I came to the Gay Hussar for gags about the Labour party; to find some wreckage of its glory days. Except the Labour party doesn’t have glory days — only tiny breaks in the blue space-time continuum when a) it isn’t eating itself and b) it manages to convince a country of snobs that voting Labour doesn’t mean they aren’t posh or mightn’t, at some vague point in the future, become posh. Now it has spat out a leader who makes David Cameron look normal. ‘Beaker from the Muppets,’ says my boyfriend, when Ed appears on TV. ‘Not the face. The expression.’ And the Gay Hussar is Labour’s canteen. The food, I should remind you, is Hungarian.
So here it is, the same as it has always been — a gaudy red chocolate box, a little battered, as if a deranged grandmother has hurled it across the room and stamped on it. It clings to the end of Greek Street, ready to fall into Soho Square. I walk in, armed with a reservation I do not need. The Gay Hussar is emptier than a TUC conference in Dubai — not so much Gay as Desiccated and About to Sell its Body Parts at a Discount. The waiter looks surprised to see me. It is like the time I went to the Varna Town Museum. They were so amazed to have a punter, they threw a party and served champagne.
Inside, the walls are covered with Martin Rowson cartoons. I like Rowson: he paints souls and his squashed and stretched faces bespeak rotting. There are books too — real books, not painted ones — and Peter Mandelson’s biography My Days as a Christopher Lee Impersonator is actually facing outwards. Since I am on Peter Mandelson, I would like to say that, contrary to the report in Private Eye, Peter Mandelson did not make me cry during the election campaign. You do not have to be a Peter Mandelson-ologist to realise he cries himself to sleep quite often and I almost never do.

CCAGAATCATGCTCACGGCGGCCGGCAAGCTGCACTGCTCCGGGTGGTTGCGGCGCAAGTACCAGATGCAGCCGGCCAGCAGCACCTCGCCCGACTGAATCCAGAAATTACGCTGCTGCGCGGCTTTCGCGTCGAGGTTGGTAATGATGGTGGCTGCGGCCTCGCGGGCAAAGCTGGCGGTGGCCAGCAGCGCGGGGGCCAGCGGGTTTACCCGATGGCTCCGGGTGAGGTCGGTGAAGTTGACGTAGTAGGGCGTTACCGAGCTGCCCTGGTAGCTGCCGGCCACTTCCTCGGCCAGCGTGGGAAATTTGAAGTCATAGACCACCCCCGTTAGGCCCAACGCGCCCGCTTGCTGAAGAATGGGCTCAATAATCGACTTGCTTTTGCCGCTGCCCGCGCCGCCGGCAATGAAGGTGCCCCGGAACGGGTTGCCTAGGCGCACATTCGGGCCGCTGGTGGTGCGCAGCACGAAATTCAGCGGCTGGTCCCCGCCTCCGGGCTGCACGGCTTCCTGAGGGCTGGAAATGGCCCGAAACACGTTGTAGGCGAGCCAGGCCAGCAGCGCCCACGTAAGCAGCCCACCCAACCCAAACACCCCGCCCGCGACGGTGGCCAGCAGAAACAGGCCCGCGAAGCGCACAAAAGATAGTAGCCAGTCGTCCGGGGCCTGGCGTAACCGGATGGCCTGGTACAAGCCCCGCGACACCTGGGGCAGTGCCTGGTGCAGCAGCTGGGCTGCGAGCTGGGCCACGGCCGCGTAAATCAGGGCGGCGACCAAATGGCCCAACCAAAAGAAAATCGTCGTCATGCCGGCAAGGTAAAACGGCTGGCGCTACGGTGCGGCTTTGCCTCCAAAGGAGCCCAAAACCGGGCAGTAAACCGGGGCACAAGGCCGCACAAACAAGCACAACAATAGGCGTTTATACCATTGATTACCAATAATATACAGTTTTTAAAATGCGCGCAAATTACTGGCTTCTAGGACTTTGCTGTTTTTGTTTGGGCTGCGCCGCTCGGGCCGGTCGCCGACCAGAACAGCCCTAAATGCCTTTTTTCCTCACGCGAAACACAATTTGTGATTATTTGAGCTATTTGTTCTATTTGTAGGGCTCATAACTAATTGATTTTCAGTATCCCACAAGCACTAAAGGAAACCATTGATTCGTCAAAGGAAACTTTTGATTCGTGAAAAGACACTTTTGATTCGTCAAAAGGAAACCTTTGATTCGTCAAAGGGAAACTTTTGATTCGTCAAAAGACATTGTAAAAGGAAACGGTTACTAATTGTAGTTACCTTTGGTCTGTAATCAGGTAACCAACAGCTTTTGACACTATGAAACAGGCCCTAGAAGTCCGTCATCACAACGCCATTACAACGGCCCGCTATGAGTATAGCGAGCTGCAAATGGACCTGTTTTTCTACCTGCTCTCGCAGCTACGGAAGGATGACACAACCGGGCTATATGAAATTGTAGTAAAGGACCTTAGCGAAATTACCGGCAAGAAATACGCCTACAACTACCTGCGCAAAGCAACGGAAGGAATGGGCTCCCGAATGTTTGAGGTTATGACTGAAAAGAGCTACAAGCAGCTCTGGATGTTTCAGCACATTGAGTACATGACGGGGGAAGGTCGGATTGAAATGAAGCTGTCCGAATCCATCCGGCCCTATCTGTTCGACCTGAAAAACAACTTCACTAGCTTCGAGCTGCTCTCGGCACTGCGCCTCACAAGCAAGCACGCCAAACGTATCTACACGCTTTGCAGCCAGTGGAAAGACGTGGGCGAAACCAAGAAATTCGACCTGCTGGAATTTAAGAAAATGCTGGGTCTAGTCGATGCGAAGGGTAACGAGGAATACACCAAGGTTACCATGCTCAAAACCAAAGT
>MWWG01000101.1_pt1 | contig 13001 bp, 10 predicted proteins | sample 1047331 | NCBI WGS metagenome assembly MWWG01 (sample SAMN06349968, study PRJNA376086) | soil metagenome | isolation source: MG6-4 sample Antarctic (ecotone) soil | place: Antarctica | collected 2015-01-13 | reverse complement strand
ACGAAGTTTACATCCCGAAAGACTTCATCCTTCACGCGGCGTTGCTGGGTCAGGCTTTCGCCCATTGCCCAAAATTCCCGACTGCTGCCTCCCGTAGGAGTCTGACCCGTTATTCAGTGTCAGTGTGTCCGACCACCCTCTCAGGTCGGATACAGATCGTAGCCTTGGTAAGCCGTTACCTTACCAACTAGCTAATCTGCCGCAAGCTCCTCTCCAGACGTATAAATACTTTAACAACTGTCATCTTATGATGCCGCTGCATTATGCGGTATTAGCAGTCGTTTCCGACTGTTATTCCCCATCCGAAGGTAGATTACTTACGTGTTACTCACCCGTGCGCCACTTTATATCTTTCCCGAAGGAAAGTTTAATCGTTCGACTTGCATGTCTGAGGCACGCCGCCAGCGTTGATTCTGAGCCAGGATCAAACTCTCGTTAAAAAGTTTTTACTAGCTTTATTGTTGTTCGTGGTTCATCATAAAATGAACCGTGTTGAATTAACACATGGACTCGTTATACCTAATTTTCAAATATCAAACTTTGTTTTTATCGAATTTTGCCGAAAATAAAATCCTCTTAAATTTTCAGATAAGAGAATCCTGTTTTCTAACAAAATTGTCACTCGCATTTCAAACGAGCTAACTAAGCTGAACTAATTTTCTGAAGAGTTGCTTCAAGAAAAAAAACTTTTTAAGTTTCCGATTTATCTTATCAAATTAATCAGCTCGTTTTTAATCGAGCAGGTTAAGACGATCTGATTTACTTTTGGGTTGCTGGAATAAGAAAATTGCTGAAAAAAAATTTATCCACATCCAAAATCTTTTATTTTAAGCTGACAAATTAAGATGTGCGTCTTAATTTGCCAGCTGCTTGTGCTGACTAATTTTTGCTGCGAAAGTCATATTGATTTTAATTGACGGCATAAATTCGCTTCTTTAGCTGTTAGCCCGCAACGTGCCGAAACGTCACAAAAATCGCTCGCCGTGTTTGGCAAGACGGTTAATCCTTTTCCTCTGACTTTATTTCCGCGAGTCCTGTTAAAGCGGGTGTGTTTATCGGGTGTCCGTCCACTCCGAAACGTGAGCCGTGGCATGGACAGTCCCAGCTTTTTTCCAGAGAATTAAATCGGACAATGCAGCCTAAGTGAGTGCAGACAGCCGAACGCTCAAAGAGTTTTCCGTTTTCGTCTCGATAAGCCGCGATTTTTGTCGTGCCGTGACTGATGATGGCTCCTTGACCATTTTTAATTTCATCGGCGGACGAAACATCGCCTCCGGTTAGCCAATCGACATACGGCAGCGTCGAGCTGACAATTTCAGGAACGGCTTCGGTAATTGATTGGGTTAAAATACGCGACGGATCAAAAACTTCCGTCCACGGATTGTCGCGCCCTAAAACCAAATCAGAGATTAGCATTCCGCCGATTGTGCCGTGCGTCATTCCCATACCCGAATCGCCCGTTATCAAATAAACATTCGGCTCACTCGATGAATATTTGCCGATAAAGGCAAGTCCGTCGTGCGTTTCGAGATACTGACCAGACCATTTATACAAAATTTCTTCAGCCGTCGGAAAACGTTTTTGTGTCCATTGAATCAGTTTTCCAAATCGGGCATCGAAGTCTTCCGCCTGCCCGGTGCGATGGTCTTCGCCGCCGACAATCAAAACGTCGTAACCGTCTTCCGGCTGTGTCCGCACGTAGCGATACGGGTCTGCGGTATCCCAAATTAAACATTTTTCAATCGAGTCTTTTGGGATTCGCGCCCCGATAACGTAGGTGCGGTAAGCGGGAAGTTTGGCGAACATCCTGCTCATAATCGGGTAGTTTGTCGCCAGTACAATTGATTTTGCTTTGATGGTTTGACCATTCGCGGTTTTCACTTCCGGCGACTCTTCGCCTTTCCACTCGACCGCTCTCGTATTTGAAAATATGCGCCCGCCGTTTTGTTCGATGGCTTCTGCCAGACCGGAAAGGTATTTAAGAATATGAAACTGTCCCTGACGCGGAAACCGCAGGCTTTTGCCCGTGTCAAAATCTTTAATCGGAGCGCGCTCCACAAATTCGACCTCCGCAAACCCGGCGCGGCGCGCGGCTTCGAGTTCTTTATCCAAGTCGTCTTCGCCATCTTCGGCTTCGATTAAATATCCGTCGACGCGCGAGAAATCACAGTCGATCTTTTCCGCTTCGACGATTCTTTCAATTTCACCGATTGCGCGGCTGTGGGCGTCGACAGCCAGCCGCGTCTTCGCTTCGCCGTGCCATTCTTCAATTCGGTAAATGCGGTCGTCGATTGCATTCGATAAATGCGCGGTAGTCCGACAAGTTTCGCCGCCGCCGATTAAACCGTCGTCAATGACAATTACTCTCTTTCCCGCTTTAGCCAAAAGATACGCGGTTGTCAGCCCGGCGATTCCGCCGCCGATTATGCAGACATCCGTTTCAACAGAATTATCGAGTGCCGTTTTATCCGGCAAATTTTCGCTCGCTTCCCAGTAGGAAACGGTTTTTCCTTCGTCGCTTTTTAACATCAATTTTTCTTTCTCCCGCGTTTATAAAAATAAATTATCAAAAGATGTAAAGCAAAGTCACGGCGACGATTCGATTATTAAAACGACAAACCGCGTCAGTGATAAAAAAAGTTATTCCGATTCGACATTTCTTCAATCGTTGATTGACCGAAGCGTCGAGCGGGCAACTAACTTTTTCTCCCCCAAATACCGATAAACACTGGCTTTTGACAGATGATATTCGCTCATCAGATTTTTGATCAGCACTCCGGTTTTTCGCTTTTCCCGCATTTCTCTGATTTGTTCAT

The menu is proper Eastern European food; that is, it could, if it wished, rise and shoot you in the face. It is stews, soups and 1,001 things to do to a pig. In Romania, they think pigs are a vegetable. On the table is a bowl of fat red chillis. Maybe Neil Kinnock should have had a Labour chilli, not a rose. It might make people think Labour is hot. I have invited a right-wing friend for comic effect but even he is wilting. He arrives and sinks into a polemic about the evils of inheritance tax. Say something interesting, I tell him. OK, he says. This restaurant — and he looks around — is Conservative. His evidence, I believe, is the presence of a tablecloth and the absence of single mothers (‘sperm bandits’) wearing Burberry and beating their children with sticks. You don’t have to be a Tory to use a tablecloth, I say. He pouts, sucks down some red.
We have goulash soup and duck foie gras; then a schnitzel and a venison stew. I had fresher food in Bulgaria but I didn’t get to pass a photograph of Gordon Brown looking wracked on the way to the loo in Bulgaria. I ask the waiter — does Ed Miliband come here? ‘Yes,’ he says, ‘And his brother too. But never at the same time.’ Tories come here too, he adds; and they are very friendly with Labour. ‘I have been here 16 years,’ he says. ‘Meetings. Always meetings.’ I stare at the promotional material. The Gay Hussar has included a very detailed floor plan. I don’t know why. The pudding is almost inedible and the waiter takes it off the bill unasked, because he is probably a socialist. I like this restaurant with its soggy potatoes and its memories, clinging, like a ghastly metaphor, to the past.
The Gay Hussar, 2 Greek Street, London W1D 4NB, tel: 020 7437 0973.